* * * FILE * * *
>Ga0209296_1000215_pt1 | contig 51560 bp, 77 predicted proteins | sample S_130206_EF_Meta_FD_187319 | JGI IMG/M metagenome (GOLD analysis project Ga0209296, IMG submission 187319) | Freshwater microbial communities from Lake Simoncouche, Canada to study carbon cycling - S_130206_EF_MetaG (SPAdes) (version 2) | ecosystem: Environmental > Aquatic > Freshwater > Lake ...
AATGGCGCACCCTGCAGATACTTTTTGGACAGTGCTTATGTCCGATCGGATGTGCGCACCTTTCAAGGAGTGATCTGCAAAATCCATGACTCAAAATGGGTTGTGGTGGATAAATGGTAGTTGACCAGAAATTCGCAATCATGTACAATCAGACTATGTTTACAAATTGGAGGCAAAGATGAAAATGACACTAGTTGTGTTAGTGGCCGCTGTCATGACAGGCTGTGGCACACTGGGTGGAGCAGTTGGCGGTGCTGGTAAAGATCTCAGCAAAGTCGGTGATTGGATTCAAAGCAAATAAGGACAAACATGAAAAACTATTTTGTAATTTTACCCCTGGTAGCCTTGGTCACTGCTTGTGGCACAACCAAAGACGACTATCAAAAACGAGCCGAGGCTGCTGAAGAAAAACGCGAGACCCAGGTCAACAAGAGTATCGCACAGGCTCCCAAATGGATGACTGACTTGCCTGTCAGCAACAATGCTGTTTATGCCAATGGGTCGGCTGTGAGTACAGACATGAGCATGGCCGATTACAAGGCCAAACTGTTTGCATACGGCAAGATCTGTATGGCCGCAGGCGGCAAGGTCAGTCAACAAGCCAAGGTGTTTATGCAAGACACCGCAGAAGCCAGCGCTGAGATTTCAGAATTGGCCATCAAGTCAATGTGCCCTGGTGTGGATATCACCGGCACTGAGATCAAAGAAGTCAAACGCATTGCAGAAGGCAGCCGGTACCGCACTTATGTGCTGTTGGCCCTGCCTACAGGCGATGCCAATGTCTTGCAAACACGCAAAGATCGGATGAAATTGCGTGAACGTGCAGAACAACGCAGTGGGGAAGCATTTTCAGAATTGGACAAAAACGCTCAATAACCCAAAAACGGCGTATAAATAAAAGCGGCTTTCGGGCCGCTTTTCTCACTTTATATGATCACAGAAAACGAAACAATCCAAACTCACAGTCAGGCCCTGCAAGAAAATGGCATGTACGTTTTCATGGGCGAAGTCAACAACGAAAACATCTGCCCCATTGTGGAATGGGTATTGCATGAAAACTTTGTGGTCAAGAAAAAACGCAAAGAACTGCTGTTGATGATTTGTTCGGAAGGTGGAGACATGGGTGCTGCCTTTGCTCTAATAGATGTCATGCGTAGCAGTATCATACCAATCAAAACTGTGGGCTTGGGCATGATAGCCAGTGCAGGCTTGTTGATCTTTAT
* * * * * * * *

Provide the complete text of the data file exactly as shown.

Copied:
>Ga0209296_1000215_pt1 | contig 51560 bp, 77 predicted proteins | sample S_130206_EF_Meta_FD_187319 | JGI IMG/M metagenome (GOLD analysis project Ga0209296, IMG submission 187319) | Freshwater microbial communities from Lake Simoncouche, Canada to study carbon cycling - S_130206_EF_MetaG (SPAdes) (version 2) | ecosystem: Environmental > Aquatic > Freshwater > Lake ...
AATGGCGCACCCTGCAGATACTTTTTGGACAGTGCTTATGTCCGATCGGATGTGCGCACCTTTCAAGGAGTGATCTGCAAAATCCATGACTCAAAATGGGTTGTGGTGGATAAATGGTAGTTGACCAGAAATTCGCAATCATGTACAATCAGACTATGTTTACAAATTGGAGGCAAAGATGAAAATGACACTAGTTGTGTTAGTGGCCGCTGTCATGACAGGCTGTGGCACACTGGGTGGAGCAGTTGGCGGTGCTGGTAAAGATCTCAGCAAAGTCGGTGATTGGATTCAAAGCAAATAAGGACAAACATGAAAAACTATTTTGTAATTTTACCCCTGGTAGCCTTGGTCACTGCTTGTGGCACAACCAAAGACGACTATCAAAAACGAGCCGAGGCTGCTGAAGAAAAACGCGAGACCCAGGTCAACAAGAGTATCGCACAGGCTCCCAAATGGATGACTGACTTGCCTGTCAGCAACAATGCTGTTTATGCCAATGGGTCGGCTGTGAGTACAGACATGAGCATGGCCGATTACAAGGCCAAACTGTTTGCATACGGCAAGATCTGTATGGCCGCAGGCGGCAAGGTCAGTCAACAAGCCAAGGTGTTTATGCAAGACACCGCAGAAGCCAGCGCTGAGATTTCAGAATTGGCCATCAAGTCAATGTGCCCTGGTGTGGATATCACCGGCACTGAGATCAAAGAAGTCAAACGCATTGCAGAAGGCAGCCGGTACCGCACTTATGTGCTGTTGGCCCTGCCTACAGGCGATGCCAATGTCTTGCAAACACGCAAAGATCGGATGAAATTGCGTGAACGTGCAGAACAACGCAGTGGGGAAGCATTTTCAGAATTGGACAAAAACGCTCAATAACCCAAAAACGGCGTATAAATAAAAGCGGCTTTCGGGCCGCTTTTCTCACTTTATATGATCACAGAAAACGAAACAATCCAAACTCACAGTCAGGCCCTGCAAGAAAATGGCATGTACGTTTTCATGGGCGAAGTCAACAACGAAAACATCTGCCCCATTGTGGAATGGGTATTGCATGAAAACTTTGTGGTCAAGAAAAAACGCAAAGAACTGCTGTTGATGATTTGTTCGGAAGGTGGAGACATGGGTGCTGCCTTTGCTCTAATAGATGTCATGCGTAGCAGTATCATACCAATCAAAACTGTGGGCTTGGGCATGATAGCCAGTGCAGGCTTGTTGATCTTTAT